February 21, 2007

The staff of the Committee on Open Government is authorized to issue advisory opinions. The ensuing staff advisory opinion is based solely upon the information presented in your correspondence.


I have received your letter and the materials attached to it. The issue involves whether court records maintained by the Office of Court Administration are subject to the Freedom of Information Law. The matter appears to have been precipitated by a request directed to the Administrative Judge for Nassau County for “all recusal letters” from various judges relating to a particular judicial proceeding.

In this regard, first, the Freedom of Information Law applies to agency records, and §86(3) of that statute defines the term "agency" to include:

"any state or municipal department, board, bureau, division, commission, committee, public authority, public corporation, council, office or other governmental entity performing a governmental or proprietary function for the state or any one or more municipalities thereof, except the judiciary or the state legislature."

In turn, §86(1) defines "judiciary" to mean:

"the courts of the state, including any municipal or district court, whether or not of record."

As such, the courts are not subject to the Freedom of Information Law. However, I point out that it has been held that the Office of Court Administration is an "agency" required to comply with the Freedom of Information Law. The initial decision on the subject, which cited an advisory opinion prepared by this office, included the following discussion of the matter:

"The court must look to the intent of the legislature to determine whether the Office of Court Administration, in the exercise of a purely administrative and personnel function, is to be excluded from the applicable provisions of the Freedom of Information Law. Public Officers Law §84 states in part 'The people's right to know the process of governmental decisionmaking and to review the documents and statistics leading to determinations is basic to our society. Access to such information should not be thwarted by shrouding it with the cloak of secrecy or confidentiality.'

"In view of the legislative purpose to promote open government, the court is inclined to construe narrowly any section that would tend to exclude offices of government from the law. Public Officers Law §86 specifically refer to courts when it defines 'Judiciary.' The legislature did not include the administrative arm of the court. The Office of Court Administration does not exercise a judicial function, conduct civil or criminal trials, or determine pre-trial motions. Respondent is not a 'court.'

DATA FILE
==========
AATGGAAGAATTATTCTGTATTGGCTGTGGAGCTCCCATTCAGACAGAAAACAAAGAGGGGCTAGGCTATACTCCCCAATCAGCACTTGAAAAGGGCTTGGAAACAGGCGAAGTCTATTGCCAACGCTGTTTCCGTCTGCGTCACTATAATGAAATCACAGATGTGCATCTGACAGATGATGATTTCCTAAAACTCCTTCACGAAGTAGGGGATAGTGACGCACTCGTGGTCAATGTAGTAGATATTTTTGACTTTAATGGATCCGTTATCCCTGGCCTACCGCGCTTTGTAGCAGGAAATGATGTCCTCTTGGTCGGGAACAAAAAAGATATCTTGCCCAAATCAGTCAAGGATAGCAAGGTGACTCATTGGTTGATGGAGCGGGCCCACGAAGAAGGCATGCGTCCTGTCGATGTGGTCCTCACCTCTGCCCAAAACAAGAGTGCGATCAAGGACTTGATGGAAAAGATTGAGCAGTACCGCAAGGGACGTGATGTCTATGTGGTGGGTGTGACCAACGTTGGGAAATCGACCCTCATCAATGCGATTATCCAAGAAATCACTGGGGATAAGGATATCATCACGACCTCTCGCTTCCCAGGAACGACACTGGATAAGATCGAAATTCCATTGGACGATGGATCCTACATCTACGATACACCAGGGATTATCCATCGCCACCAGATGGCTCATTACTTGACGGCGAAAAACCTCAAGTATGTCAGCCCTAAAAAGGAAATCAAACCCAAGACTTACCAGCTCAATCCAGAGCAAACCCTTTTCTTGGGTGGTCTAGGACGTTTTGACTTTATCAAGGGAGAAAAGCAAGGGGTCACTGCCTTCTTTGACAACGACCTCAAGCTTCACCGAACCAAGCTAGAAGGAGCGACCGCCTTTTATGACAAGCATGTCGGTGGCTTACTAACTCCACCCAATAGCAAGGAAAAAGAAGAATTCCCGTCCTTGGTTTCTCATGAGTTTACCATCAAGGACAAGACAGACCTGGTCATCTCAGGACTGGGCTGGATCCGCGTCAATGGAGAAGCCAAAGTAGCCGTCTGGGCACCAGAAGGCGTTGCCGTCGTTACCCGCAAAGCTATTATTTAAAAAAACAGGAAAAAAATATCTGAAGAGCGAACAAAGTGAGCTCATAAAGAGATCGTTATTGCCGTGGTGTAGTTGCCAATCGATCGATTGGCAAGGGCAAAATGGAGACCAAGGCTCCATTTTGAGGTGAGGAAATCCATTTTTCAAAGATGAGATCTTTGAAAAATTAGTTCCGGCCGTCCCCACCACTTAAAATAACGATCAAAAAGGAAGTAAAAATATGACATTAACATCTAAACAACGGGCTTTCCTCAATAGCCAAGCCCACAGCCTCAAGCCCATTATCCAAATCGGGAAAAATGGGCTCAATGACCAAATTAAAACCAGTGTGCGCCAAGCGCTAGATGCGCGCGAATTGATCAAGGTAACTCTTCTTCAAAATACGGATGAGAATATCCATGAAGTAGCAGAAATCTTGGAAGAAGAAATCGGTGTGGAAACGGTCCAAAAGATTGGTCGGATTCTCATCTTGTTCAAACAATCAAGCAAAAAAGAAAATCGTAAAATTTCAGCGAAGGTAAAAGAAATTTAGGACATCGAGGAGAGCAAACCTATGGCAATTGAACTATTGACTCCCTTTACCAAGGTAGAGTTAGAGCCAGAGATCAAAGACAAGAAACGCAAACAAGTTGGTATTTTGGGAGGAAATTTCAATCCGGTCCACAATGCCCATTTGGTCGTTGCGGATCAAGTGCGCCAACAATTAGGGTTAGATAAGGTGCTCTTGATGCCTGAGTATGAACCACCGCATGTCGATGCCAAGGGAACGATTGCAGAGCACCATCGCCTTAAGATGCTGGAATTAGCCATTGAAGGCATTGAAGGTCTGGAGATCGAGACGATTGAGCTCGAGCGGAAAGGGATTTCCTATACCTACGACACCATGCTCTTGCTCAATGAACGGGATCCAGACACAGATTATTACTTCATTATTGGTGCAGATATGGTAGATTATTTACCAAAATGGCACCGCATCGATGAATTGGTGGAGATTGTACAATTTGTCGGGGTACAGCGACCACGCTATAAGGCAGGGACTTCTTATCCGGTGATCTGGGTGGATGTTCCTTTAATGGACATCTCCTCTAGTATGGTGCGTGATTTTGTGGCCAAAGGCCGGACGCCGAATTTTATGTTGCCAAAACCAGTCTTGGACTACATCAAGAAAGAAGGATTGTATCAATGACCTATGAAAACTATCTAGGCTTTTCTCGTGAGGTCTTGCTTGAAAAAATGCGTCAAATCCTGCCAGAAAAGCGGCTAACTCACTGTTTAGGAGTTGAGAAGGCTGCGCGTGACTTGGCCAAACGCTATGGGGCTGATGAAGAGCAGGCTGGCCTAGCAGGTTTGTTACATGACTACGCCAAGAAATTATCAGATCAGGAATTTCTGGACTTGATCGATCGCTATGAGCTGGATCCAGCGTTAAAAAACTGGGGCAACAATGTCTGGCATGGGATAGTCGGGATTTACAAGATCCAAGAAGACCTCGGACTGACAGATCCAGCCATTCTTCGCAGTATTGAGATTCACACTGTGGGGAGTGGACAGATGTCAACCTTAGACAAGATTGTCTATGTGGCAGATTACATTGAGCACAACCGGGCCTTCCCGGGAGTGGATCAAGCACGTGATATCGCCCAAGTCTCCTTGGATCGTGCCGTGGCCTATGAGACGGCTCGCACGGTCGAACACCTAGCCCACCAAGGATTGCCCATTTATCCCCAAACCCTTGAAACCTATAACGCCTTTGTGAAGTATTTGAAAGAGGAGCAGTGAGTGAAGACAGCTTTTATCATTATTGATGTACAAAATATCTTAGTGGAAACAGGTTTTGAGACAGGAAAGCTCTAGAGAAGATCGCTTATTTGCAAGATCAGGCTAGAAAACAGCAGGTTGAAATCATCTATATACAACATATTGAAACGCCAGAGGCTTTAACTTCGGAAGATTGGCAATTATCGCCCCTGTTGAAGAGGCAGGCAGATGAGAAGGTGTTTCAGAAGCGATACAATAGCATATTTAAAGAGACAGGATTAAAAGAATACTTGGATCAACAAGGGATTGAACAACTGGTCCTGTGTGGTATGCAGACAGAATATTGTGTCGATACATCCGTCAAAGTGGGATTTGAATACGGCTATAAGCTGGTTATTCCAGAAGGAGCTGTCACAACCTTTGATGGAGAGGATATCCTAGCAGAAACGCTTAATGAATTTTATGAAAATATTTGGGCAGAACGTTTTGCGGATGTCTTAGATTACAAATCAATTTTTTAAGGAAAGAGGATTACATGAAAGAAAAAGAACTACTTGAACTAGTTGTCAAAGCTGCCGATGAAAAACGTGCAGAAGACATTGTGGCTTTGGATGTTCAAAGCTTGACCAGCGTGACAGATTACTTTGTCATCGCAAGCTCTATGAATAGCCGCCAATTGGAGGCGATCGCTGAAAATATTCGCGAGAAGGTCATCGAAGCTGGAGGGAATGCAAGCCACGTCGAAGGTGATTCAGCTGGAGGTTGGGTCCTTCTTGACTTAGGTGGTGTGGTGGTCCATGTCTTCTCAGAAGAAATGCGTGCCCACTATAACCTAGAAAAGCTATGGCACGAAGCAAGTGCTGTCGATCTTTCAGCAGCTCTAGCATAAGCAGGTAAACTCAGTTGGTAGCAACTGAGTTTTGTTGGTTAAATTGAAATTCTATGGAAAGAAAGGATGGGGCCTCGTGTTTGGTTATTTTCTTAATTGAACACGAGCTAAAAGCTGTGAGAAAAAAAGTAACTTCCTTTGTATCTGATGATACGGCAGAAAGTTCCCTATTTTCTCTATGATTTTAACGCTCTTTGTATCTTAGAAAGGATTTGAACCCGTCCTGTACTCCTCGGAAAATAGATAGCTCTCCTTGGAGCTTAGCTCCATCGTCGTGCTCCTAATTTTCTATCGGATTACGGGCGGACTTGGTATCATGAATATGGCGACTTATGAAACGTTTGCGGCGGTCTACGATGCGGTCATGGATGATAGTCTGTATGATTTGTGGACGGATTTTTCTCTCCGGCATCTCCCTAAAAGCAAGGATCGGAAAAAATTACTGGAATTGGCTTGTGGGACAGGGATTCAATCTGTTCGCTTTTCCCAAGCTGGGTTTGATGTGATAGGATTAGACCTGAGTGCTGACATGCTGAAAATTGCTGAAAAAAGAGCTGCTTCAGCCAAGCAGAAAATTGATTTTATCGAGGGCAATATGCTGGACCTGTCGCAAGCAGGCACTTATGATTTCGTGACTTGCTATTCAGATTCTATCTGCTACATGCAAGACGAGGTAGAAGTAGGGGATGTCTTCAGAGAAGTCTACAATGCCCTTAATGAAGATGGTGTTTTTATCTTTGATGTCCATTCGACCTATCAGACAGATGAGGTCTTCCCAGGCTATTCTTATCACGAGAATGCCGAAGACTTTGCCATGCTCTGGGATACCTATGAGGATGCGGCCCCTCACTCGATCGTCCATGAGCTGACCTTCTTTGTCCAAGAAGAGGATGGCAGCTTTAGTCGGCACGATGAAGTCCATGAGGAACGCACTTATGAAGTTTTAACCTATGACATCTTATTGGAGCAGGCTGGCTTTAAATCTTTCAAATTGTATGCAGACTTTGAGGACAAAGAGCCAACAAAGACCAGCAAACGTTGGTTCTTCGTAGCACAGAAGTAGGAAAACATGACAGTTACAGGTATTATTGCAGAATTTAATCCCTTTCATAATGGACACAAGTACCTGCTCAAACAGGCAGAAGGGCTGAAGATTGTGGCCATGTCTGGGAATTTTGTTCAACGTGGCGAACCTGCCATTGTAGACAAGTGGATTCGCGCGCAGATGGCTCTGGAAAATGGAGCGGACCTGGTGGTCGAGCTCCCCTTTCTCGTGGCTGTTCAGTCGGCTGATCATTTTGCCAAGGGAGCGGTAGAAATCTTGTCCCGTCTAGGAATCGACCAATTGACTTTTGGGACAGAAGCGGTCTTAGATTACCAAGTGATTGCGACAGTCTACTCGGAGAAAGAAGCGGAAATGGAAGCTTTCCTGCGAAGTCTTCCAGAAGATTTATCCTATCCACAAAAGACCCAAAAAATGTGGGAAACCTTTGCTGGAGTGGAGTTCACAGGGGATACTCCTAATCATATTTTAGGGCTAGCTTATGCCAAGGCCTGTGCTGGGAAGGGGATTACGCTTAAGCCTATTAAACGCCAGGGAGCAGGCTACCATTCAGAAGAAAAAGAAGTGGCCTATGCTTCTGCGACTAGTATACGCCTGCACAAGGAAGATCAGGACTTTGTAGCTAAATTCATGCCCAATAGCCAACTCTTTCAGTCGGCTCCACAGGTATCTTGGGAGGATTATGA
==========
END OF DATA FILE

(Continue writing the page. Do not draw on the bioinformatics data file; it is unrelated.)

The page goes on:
"It is significant to note that respondent refers to several sections of the Judiciary Law that regulate access to judicial records and allegedly perform a function similar to that of the Freedom of Information Law. None of the sections specified would address access to the information sought by petitioner pertaining to personnel and salaries exclusively.

"Accordingly, the court rejects respondent's contention that it is in all respects exempt from the provisions of the Freedom of Information Law." [Babigian v. Evans, 427 NYS 2d 688, 689 (1980) aff'd 97 Ad 2d 992 (1983); Quirk v. Evans, 455 NYS 2d 918, 97 Ad 2d 992 (1983)].

Second, the Court of Appeals has held that records transmitted by a court to an agency are agency records that fall within the coverage of the Freedom of Information Law [see Newsday v. Empire State Development Corporation, 98 NY2d 359 (2002)]. Therefore, when records initially maintained by a court come into the possession of an agency, those materials constitute agency records that are subject to rights of access conferred by the Freedom of Information Law. That statute, in brief, is based upon a presumption of access. Stated differently, all records of an agency are available, except to the extent that records or portions thereof fall within one or more grounds for denial appearing in §87(2)(a) through (j) of the law

Lastly, I recognize that the letterhead of the Administrative Judge includes the phrases “Unified Court System” and “Office of Court Administration.” Nevertheless, I am unaware of his function in the context of your inquiry. If it is a judicial function, the records at issue might be found to be outside the coverage of the Freedom of Information Law [see e.g., Pasik v. Board of Law Examiners, 102 AD2d 395 (1984); appeal withdrawn, 64 NY2d 886 (1985)].

I hope that I have been of assistance.



Robert J. Freeman
Executive Director


cc: Hon. Jonathan Lippman
Hon. Anthony Marano
Paul Lamanna